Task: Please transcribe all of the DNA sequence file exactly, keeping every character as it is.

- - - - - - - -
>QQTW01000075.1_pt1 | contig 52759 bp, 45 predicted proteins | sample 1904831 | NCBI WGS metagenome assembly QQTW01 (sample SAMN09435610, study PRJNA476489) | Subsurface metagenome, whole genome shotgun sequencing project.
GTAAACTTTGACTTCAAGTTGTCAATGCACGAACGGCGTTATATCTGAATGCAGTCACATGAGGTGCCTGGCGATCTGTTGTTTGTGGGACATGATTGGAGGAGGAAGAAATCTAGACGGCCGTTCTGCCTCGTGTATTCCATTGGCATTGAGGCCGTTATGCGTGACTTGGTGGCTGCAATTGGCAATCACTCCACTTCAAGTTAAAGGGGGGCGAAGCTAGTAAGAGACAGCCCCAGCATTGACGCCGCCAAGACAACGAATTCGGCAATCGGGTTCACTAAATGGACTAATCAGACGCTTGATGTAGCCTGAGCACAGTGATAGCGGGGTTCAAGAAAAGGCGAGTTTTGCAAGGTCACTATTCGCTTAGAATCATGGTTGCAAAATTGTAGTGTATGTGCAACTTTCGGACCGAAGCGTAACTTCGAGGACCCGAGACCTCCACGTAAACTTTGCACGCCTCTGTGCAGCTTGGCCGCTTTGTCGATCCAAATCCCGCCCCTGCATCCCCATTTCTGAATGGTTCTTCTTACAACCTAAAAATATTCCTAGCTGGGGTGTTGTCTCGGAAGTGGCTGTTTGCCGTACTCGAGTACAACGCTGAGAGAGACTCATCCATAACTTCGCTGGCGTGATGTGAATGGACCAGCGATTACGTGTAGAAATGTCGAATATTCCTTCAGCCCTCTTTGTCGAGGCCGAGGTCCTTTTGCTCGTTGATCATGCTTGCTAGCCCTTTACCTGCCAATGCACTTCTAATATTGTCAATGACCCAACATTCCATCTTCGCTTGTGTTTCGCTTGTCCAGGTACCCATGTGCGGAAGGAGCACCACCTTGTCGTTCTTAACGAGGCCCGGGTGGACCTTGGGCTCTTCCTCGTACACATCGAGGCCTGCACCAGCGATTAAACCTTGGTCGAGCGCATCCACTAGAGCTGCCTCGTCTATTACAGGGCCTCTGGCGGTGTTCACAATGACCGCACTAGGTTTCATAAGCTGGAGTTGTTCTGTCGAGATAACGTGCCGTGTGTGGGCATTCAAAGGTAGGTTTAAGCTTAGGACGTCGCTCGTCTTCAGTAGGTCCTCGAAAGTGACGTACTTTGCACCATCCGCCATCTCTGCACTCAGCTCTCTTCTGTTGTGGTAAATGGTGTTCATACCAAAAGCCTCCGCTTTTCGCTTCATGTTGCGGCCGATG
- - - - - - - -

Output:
>QQTW01000075.1_pt1 | contig 52759 bp, 45 predicted proteins | sample 1904831 | NCBI WGS metagenome assembly QQTW01 (sample SAMN09435610, study PRJNA476489) | Subsurface metagenome, whole genome shotgun sequencing project.
GTAAACTTTGACTTCAAGTTGTCAATGCACGAACGGCGTTATATCTGAATGCAGTCACATGAGGTGCCTGGCGATCTGTTGTTTGTGGGACATGATTGGAGGAGGAAGAAATCTAGACGGCCGTTCTGCCTCGTGTATTCCATTGGCATTGAGGCCGTTATGCGTGACTTGGTGGCTGCAATTGGCAATCACTCCACTTCAAGTTAAAGGGGGGCGAAGCTAGTAAGAGACAGCCCCAGCATTGACGCCGCCAAGACAACGAATTCGGCAATCGGGTTCACTAAATGGACTAATCAGACGCTTGATGTAGCCTGAGCACAGTGATAGCGGGGTTCAAGAAAAGGCGAGTTTTGCAAGGTCACTATTCGCTTAGAATCATGGTTGCAAAATTGTAGTGTATGTGCAACTTTCGGACCGAAGCGTAACTTCGAGGACCCGAGACCTCCACGTAAACTTTGCACGCCTCTGTGCAGCTTGGCCGCTTTGTCGATCCAAATCCCGCCCCTGCATCCCCATTTCTGAATGGTTCTTCTTACAACCTAAAAATATTCCTAGCTGGGGTGTTGTCTCGGAAGTGGCTGTTTGCCGTACTCGAGTACAACGCTGAGAGAGACTCATCCATAACTTCGCTGGCGTGATGTGAATGGACCAGCGATTACGTGTAGAAATGTCGAATATTCCTTCAGCCCTCTTTGTCGAGGCCGAGGTCCTTTTGCTCGTTGATCATGCTTGCTAGCCCTTTACCTGCCAATGCACTTCTAATATTGTCAATGACCCAACATTCCATCTTCGCTTGTGTTTCGCTTGTCCAGGTACCCATGTGCGGAAGGAGCACCACCTTGTCGTTCTTAACGAGGCCCGGGTGGACCTTGGGCTCTTCCTCGTACACATCGAGGCCTGCACCAGCGATTAAACCTTGGTCGAGCGCATCCACTAGAGCTGCCTCGTCTATTACAGGGCCTCTGGCGGTGTTCACAATGACCGCACTAGGTTTCATAAGCTGGAGTTGTTCTGTCGAGATAACGTGCCGTGTGTGGGCATTCAAAGGTAGGTTTAAGCTTAGGACGTCGCTCGTCTTCAGTAGGTCCTCGAAAGTGACGTACTTTGCACCATCCGCCATCTCTGCACTCAGCTCTCTTCTGTTGTGGTAAATGGTGTTCATACCAAAAGCCTCCGCTTTTCGCTTCATGTTGCGGCCGATG